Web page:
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The whole point of Halloween Horror Nights, according to Michael Aiello, Sr. Director of Entertainment Creative for Universal Orlando Resort, is to create a living horror film. Unlike other theme parks, Universal’s Halloween events use actual, brand-name movies and television shows to inspire its walk-through mazes and scare zones. For example, this year’s edition, which is scheduled to run on select evenings from September 15 to November 4, will feature popular properties such as The Shining, The Purge, and American Horror Story.

But Universal’s shockmeisters also create their own living horror films. In addition to five branded mazes, the Florida resort will present four original content haunts. I got a creepy tour through a bizarre New Orleans realm overrun by the Voodoo Queen and her voodoo doll disciples in an exclusive sneak peek of one of the mazes, Dead Waters. I also sat down with Aiello, the event’s great guru of gore, and Charles Gray, Show Director for Creative Development and self-described insane scientist, to talk about HHN and the serious work it takes to scare people silly.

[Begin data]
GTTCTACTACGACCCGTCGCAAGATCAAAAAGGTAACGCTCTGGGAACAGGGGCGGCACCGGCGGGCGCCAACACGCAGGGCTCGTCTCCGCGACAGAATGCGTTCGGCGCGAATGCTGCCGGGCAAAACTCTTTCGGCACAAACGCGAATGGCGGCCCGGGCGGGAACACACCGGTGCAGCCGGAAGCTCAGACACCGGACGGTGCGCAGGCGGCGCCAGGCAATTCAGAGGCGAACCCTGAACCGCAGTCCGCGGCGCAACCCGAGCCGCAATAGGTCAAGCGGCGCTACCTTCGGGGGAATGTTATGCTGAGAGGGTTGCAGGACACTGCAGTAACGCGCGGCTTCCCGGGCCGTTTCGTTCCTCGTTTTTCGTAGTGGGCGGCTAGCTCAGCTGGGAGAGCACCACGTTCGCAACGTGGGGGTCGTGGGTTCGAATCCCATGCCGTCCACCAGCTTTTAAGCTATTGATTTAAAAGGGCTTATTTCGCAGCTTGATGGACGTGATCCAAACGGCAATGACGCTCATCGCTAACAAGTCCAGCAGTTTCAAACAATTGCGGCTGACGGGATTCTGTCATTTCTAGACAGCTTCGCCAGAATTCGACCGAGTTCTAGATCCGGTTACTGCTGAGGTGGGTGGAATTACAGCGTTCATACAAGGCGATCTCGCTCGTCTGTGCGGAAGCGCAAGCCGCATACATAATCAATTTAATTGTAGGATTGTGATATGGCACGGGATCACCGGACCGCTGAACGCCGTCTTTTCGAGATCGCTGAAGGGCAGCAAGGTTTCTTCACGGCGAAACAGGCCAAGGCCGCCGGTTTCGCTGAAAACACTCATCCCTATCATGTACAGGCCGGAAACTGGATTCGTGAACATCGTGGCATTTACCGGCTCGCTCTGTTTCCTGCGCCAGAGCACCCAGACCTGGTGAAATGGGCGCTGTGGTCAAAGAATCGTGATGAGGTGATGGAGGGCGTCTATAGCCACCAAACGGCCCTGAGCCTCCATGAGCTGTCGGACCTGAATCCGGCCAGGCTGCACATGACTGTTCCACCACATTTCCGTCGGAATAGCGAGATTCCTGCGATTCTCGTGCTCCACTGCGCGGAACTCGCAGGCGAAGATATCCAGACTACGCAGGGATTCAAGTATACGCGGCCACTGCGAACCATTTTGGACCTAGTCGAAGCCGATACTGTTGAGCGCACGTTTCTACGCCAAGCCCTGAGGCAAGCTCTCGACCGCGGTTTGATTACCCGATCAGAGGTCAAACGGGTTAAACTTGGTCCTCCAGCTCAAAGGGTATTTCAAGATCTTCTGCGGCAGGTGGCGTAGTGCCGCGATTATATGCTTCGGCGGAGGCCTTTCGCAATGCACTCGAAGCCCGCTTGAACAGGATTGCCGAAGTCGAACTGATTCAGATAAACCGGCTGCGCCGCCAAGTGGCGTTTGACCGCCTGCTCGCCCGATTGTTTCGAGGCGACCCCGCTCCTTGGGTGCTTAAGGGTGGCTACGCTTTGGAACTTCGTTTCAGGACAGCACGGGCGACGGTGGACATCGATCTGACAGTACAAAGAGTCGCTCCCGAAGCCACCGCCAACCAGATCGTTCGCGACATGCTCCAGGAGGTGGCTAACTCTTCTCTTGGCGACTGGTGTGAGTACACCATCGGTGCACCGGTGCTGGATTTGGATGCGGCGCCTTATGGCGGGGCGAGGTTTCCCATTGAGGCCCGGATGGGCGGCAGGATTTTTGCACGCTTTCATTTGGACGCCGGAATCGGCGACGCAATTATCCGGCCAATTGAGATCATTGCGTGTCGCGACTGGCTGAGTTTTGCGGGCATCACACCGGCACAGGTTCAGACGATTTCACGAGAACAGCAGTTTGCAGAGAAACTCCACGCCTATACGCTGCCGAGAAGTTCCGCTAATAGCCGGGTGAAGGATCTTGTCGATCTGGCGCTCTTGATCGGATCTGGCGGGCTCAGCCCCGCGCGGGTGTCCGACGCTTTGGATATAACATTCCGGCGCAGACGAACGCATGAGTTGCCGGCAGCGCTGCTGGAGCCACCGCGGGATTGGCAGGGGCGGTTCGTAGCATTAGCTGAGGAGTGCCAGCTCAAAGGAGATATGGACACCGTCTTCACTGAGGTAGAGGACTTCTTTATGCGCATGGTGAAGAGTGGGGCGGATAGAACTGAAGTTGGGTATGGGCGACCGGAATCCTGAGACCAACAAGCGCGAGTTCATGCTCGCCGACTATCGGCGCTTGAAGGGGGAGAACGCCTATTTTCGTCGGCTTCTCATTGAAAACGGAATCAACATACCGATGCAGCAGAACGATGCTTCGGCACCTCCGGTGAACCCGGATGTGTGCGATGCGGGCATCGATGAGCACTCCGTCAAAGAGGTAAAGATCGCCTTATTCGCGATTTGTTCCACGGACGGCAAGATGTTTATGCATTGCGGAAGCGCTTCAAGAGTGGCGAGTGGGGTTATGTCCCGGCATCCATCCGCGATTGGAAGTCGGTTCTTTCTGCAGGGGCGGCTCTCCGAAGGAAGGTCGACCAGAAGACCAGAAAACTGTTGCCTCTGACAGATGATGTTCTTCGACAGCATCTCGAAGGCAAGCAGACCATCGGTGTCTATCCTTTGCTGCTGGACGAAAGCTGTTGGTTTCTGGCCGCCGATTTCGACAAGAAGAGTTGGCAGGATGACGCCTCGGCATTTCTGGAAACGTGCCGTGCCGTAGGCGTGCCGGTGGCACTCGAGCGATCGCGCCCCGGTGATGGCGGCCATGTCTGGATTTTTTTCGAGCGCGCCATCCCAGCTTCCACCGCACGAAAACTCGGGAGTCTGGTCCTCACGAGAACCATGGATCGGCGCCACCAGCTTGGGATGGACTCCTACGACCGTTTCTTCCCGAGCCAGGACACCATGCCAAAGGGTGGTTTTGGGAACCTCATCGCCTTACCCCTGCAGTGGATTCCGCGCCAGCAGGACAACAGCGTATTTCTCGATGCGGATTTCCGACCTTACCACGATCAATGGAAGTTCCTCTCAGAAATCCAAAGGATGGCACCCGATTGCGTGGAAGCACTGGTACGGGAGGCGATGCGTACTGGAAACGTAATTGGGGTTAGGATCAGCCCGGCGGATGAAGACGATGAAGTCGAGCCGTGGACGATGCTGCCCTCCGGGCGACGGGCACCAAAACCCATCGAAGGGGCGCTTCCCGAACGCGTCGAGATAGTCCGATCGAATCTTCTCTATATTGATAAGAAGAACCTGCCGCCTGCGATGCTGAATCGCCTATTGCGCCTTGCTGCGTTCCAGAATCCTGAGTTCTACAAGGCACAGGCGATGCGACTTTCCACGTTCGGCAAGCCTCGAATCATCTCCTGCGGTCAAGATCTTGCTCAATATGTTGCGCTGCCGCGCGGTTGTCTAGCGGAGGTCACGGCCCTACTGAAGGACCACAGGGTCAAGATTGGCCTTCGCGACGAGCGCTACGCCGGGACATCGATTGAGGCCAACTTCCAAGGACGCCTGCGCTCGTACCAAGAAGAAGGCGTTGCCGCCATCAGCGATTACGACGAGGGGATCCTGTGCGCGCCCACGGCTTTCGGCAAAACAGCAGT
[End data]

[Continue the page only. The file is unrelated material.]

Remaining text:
The first thing I noticed when I ducked into the Universal Studios soundstage that houses Dead Waters was a musty, mildew smell. It wasn’t an implication of the resort’s housekeeping crew. It was an indication of the doting, lavish attention that the HHN team bestows on every sensory detail. The pungent odor helps establish the tone of the maze, which takes guests through a decaying, partly sunken paddlewheeler, a murky swamp, and the Voodoo Queen’s funky village.

The boat lists to one side in a riverbed. A…